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The Barriers to Women in Trade Industries

The last time I wrote about this topic was in 2021. We were still in the heat of Covid and the economic outlook was dim. The sad reality is that with the tough economic and political climate on a regional, national, and global scale, many industries are struggling. Manufacturing is no exception. The ongoing labor shortage in skilled trade jobs, like manufacturing and construction, has left many wondering how these industries will stay afloat. At least part of the answer may lie with the gender labor gap in trade industries. Historically, women have been significantly underrepresented in the skilled trades. But statistics show that when there are higher rates of women in the trades, the economy does better.

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Trade jobs were one of the only industries to experience steady growth during the pandemic, presumably because those services were still essential. But the trades workforce—decreasing largely because of retiring Baby Boomers—couldn’t keep up with growing demand. Today, that gap only grows wider.

Women make up over half of the workforce in trades like medical, culinary, and cosmetology, but for skilled trades as a whole–which includes jobs like plumbers, electricians, mechanics, and even paralegals–women make up only 4% of the total workforce.

In around 45% of American homes, women are either the primary breadwinners or are equal contributors with their spouses to the household’s income. Pew Research Center found that this number has nearly tripled over the last 50 years.  And while the average female aged 25-34 with a bachelor’s degree makes just over $56,000 per year, women experienced in a trade can make upward of six figures annually.

Women Help the Economy

But women aren’t just an untapped labor market. They often hugely benefit a business’s performance and the overall economy. Statistics show that when there are higher rates of women in the trades, the economy performs better because women present different ideas, perspectives, and approaches than men.

For example, women executives are responsible for integrating sustainability and corporate social responsibility efforts into the collective awareness of the business world. Female leaders are also often strong advocates for mental health awareness in their workplaces. Both of those ideas have proved hugely transformational in how we do business. Integrating more women into trade industries will eventually lead to them taking positions of influence where they can offer diversified ideas and improve the workplace for everyone.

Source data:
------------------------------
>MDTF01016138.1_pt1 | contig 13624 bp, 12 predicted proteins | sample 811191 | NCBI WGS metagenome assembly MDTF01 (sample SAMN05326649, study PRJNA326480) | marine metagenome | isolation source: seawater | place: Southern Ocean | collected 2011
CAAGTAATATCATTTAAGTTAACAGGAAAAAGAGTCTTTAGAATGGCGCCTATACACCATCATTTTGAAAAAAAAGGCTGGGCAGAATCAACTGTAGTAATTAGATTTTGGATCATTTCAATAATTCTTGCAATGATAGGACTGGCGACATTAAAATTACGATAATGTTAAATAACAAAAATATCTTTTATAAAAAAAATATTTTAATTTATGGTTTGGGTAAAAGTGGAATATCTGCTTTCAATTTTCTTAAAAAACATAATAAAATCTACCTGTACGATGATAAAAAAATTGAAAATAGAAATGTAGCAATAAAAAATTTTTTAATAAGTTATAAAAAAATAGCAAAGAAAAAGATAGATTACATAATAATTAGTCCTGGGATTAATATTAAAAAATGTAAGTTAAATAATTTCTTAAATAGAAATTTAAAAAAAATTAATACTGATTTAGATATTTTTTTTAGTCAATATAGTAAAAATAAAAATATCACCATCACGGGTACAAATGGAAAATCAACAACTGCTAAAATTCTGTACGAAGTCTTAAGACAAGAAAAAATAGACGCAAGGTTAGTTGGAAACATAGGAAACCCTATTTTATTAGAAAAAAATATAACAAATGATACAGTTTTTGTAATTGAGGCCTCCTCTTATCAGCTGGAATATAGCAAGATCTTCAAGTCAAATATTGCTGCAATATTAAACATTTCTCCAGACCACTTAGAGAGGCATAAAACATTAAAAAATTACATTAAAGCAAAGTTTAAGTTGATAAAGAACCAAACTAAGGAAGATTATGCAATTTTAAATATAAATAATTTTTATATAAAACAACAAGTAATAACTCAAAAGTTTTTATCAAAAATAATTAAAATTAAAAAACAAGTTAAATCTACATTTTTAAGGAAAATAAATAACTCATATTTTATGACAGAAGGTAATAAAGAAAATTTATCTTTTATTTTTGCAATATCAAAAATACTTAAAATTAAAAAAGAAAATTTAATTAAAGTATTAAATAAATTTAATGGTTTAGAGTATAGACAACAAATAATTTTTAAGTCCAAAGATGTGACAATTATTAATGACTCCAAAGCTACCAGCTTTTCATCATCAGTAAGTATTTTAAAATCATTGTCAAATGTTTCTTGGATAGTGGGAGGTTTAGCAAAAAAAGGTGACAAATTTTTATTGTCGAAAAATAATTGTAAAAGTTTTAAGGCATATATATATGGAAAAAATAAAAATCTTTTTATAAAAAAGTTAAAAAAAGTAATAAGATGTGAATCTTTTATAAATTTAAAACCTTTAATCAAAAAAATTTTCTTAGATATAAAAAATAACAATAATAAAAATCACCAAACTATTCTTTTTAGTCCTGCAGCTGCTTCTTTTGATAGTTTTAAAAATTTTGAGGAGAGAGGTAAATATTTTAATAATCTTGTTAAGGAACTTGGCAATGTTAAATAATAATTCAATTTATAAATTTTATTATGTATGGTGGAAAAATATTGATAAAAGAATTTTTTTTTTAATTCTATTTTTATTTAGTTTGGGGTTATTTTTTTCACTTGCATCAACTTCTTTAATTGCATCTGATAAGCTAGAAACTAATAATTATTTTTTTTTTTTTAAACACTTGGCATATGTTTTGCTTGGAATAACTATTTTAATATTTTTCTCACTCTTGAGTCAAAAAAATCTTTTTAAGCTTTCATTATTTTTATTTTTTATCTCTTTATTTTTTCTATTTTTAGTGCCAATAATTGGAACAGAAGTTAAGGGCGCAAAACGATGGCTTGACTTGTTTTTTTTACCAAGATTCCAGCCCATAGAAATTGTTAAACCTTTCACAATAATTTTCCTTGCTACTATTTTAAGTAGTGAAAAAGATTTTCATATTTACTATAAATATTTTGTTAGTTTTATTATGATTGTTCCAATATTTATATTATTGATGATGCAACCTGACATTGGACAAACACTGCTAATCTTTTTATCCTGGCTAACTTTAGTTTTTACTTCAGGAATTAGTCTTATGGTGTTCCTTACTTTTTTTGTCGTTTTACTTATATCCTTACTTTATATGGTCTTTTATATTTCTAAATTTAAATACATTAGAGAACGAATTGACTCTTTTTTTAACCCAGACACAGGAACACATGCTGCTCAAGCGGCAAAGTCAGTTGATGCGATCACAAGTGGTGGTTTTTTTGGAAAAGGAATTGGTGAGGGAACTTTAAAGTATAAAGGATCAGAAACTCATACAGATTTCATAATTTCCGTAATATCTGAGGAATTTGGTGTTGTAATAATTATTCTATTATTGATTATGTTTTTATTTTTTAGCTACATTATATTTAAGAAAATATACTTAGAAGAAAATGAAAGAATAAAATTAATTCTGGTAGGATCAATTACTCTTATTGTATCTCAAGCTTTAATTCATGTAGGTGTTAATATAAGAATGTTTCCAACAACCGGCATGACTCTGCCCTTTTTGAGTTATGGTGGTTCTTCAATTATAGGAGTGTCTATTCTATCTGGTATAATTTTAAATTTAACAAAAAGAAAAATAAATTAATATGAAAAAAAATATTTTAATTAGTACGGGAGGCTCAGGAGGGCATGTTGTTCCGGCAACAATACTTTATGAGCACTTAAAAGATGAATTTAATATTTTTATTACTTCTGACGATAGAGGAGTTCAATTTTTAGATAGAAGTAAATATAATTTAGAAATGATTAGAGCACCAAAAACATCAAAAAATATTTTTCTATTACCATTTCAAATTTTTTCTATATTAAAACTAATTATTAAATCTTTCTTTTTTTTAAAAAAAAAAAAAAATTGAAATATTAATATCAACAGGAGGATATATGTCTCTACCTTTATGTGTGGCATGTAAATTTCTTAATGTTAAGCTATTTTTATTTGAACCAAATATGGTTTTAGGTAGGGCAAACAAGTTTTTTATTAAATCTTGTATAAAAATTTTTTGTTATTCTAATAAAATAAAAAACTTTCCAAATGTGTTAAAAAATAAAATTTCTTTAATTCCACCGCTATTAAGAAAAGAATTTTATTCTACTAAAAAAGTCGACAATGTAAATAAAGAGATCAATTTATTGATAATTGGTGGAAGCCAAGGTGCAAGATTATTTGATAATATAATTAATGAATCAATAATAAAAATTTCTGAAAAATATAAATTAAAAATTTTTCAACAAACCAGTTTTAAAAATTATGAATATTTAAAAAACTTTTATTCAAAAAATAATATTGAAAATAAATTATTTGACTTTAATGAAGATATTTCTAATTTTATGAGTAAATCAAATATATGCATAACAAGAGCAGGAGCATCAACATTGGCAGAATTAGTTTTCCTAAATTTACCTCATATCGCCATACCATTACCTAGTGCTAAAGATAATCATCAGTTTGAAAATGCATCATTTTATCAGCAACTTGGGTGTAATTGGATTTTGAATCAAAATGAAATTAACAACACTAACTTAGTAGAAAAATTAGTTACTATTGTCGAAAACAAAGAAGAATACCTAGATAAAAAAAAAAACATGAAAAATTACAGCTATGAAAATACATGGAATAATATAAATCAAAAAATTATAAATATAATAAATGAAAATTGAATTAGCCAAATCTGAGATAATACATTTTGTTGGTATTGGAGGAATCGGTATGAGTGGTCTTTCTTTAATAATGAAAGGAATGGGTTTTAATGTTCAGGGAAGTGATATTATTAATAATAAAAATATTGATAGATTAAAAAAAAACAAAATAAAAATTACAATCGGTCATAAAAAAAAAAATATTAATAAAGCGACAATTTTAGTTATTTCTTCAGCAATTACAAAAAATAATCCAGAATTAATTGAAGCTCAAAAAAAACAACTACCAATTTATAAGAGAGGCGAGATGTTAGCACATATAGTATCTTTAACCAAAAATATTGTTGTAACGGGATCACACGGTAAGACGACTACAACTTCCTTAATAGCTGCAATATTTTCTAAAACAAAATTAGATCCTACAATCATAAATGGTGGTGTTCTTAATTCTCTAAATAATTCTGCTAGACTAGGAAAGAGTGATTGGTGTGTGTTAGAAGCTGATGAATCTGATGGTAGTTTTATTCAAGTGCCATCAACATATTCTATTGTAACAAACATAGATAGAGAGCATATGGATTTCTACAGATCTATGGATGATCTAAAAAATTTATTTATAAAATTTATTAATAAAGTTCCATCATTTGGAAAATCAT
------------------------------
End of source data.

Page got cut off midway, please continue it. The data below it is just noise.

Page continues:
So what’s holding women back?

Barriers to Trade Entry for Women

There’s no doubt that there is a demand for skilled trade workers and thus room for women in trade industries. And even though all the signs point to the benefits of integrating more women into this workforce, there are still many barriers to entry.

The Western Resources Center for Women in Apprenticeship outlined several entry barriers for women in the trade industries. We’re going to cover a few highly relevant ones.

  1. Women are generally perceived as less competitive applicants for trade jobs because they have less relevant previous experience.
  2. There are stereotypes in society that trade work requires extreme physical strength and that it is low-quality, low-paying work. These prevailing ideas often prevent women from seeking careers in trade industries.
  3. Career and school guidance counselors and family members don’t tell women about trade career potential. These industries don’t gear their marketing women, as advertisements typically feature men.
  4. Females applying to trade jobs and apprenticeships tend to downplay their accomplishments and past work experiences compared to male applicants. This can inadvertently give interviewers the impression that the female applicants are less qualified.